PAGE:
It is surely superfluous to add that, during a visit of Currie's nautch troupe to England, the jewel was presented to Beebee, upon whose neck it is recognized by the idol himself. The usual general reconciliation of everyone follows as a matter of course. There is plenty of fun of the Gilbertian type to be got out of this, and it is only fair to say that the librettist, with whom is associated Mr. Frank Desprez, has made the most of his chances. The love duet of the first act, in which copious quotations are made from the English marriage service, and the equally inappropriate duet in the second, in very poor imitation of Heine's "Ein Jungling liebt' ein Madchen," are almost the only passages that are quite unworthy of Mr. Gilbert. All this author's most conspicuous, and therefore most easily imitated, mannerisms appear more or less constantly in the dialogue and songs, more than one of which is directly modelled, though perhaps unconsciously, upon well-known numbers in former operas of the Savoy series. The Rajah's categorical description of himself, in the style of "The House that Jack built," is indebted both structurally and musically to "The Merryman and his Maid," to go no further back in the series than that. Its serious delivery by Mr. Rutland Barrington is singularly delightful, and the dignified serenity of his aspect, maintained throughout an absurd dance, is exceedingly funny. The rhythmic or non-rhythmic idea which inspires Pyjama's capital song in the second act had seen much service before "Lost Mr. Blake" appeared in "The Bab Ballads;" it is chiefly useful as giving opportunities for plenty of those orchestral allusions which Sir Arthur Sullivan used with happy effect. The idol's topical song is, of course, one of the chief attractions of the piece. The prototype of the whole scene, in which Mr. Denny appears in a wonderful costume to sing it, is, of course, to be found in The Mikado, but it is not much the worse for that. That he has been 2,000 years "on the shelf" suggests not inaptly that such is, after all, the ultimate fate of society idols. The quartet with refrain "quite another different kind of person altogether" carries us back to the "greenery-yallery" period at the Savoy. An obvious quotation from Handel accompanies the mention of "the hallelujah person whose lungs are made of leather," and there are many other points of the same kind "which may," as the analytical programmes have it, "be left to speak for themselves."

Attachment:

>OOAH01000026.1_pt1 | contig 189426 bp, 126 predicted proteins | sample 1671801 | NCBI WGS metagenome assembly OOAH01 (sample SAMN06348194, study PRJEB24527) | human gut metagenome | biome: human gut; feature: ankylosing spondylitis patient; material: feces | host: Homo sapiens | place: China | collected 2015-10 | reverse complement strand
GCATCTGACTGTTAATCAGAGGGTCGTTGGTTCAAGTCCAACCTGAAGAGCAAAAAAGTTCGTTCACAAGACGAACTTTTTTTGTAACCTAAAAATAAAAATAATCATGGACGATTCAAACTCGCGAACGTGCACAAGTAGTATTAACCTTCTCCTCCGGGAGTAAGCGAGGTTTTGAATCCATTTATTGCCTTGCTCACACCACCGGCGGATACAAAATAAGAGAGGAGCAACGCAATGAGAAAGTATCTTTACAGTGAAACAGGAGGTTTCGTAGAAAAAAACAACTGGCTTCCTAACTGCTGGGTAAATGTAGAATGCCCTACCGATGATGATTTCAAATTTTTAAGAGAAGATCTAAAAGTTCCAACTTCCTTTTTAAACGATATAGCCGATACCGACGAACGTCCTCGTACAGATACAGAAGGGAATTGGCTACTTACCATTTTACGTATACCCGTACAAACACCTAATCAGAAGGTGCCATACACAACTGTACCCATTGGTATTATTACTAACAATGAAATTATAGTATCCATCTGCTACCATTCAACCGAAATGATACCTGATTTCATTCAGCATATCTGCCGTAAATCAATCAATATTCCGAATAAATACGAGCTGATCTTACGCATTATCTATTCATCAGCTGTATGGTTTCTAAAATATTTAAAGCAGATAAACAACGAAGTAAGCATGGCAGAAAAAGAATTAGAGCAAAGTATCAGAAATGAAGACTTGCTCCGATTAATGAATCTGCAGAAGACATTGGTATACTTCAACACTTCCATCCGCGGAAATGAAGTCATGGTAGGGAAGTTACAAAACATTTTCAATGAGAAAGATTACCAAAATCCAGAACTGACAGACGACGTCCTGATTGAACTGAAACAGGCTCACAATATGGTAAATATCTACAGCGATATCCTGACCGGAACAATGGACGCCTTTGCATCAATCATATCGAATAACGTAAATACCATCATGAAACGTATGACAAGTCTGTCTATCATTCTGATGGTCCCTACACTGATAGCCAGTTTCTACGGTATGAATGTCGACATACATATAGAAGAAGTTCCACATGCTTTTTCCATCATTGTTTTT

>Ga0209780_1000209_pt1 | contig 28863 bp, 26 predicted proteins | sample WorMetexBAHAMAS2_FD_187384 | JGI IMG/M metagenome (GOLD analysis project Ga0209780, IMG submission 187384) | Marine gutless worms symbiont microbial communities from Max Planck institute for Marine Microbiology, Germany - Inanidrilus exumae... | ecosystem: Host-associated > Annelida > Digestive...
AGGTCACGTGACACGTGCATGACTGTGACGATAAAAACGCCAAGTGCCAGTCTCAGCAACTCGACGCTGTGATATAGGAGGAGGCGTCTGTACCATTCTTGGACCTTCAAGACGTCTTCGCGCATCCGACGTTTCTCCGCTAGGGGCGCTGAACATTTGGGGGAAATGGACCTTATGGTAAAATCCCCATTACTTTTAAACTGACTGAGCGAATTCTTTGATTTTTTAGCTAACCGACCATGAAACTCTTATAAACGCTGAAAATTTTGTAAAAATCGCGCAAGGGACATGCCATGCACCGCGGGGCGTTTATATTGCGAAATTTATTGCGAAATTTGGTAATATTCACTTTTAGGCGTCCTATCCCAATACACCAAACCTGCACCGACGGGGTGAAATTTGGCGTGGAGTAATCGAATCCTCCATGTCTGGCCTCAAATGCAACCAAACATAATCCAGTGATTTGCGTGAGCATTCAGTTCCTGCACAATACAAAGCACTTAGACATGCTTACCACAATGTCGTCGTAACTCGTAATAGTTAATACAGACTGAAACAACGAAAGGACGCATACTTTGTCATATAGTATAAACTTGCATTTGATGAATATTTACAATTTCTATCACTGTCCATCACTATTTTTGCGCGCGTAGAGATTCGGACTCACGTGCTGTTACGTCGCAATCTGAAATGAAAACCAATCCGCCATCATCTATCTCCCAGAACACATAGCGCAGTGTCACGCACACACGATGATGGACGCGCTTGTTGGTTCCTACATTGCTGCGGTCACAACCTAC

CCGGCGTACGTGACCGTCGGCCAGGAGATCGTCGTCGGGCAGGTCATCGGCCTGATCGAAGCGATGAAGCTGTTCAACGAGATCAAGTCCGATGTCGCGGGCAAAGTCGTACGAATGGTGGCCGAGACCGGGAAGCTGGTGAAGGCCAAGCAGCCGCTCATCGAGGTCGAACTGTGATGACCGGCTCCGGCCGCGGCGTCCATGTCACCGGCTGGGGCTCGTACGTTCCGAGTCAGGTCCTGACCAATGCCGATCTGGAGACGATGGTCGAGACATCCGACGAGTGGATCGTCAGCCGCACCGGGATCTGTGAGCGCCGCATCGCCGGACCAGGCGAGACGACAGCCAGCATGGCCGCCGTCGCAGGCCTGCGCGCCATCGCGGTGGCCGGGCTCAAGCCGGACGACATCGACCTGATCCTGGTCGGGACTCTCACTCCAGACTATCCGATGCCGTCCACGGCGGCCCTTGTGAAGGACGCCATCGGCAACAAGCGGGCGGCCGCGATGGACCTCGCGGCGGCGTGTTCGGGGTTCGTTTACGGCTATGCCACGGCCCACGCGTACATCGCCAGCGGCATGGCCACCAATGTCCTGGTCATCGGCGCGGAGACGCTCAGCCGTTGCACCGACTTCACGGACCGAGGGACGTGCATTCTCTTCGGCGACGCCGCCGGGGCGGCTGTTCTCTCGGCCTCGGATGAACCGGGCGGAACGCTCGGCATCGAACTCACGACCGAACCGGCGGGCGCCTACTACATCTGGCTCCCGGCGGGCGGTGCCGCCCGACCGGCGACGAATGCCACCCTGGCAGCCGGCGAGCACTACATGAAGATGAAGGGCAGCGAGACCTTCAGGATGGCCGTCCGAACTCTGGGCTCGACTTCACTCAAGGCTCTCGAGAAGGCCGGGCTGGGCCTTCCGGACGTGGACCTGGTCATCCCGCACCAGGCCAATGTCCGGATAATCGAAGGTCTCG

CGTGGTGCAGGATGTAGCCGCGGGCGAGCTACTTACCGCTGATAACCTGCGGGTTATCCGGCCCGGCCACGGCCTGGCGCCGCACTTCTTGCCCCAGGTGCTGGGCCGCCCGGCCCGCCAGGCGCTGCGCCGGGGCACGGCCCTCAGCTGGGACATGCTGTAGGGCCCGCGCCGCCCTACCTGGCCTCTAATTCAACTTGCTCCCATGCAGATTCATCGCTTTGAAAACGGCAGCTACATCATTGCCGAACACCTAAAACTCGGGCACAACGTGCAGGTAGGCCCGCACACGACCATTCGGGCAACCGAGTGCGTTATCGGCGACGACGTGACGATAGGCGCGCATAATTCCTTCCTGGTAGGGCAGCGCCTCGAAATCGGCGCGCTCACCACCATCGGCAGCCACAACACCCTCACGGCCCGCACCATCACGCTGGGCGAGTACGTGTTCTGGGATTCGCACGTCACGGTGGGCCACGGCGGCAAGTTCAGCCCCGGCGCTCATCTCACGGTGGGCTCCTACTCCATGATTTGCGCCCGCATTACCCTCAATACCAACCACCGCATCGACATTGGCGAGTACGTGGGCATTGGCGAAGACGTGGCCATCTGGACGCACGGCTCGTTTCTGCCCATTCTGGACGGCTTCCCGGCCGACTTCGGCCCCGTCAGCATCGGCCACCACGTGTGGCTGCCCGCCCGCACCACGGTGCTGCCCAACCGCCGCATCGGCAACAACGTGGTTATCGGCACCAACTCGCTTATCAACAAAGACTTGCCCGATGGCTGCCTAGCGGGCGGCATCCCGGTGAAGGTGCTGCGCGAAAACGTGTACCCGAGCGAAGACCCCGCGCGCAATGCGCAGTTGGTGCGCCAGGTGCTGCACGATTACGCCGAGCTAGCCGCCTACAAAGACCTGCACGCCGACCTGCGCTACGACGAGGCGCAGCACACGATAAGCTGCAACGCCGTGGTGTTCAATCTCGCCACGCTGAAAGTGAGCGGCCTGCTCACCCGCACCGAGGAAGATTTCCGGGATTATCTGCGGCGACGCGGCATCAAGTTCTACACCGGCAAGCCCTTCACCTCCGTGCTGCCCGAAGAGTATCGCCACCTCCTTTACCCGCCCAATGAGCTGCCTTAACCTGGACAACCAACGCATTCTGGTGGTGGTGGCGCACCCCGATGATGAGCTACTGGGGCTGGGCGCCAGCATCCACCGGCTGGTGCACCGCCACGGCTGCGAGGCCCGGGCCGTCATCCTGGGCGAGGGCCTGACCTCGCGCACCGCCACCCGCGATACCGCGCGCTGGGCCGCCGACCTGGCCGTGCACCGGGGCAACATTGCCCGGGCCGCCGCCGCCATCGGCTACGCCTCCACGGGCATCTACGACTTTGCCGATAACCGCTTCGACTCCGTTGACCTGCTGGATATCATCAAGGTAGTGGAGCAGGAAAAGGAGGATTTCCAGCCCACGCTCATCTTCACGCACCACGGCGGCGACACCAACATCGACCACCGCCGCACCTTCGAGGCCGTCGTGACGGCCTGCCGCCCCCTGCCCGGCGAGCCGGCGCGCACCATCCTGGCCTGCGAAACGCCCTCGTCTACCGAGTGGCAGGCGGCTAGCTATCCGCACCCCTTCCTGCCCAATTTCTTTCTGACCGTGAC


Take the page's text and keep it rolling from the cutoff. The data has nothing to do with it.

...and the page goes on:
The numbers in which the music is mainly prominent are not very many, nor are there many which can be held to deserve the same need of praise that has been given to some portions of the libretto. Mr. Solomon has succeeded in reflecting some of the more salient characteristics of Sir Arthur Sullivan's lighter mood, but has hardly, at least in the first act, given his work the sparkling gaiety and freshness which were present in The Red Hussar. The most meritorious portions of the score are an ensemble in D minor, "Stop the merry marriage bell"; the "crocodile trio," as it will no doubt be called; and the very characteristic nautch dance, with soprano solo and chorus, whereby the execution of the Rajah and his kinsfolk is delayed by the friendly offices of the dancers until the idol, infuriated at being kept waiting for the entertainment, turns his wrath upon the usurper Pyjama. In several passages, and notably in the last number, local colour is used with happy effect and much intelligence. Actual Hindoo melodies are apparently introduced here and there. An elaborate and extremely well-managed song, in which illustrations of national dances are given, is another very good specimen of the composer's powers; the pretty Indian dresses of the ladies lend themselves equally well to the example given, with the aid of fans and castanets, of the cachuca, and to the skit upon the society craze for solo dancing a la Guards' Burlesque. Several other numbers have much grace, as, for instance, Indru's ballad, "The sun was setting," and some of the concerted pieces are decidedly effective. Among these are a quintet and a duet with the refrain "Vive la Liberte!" the latter of which, sung by Miss Bond and Mr. Denny, obtained a double encore. The other two duets already noticed, being the most commonplace numbers in the work, were, of course, rapturously encored.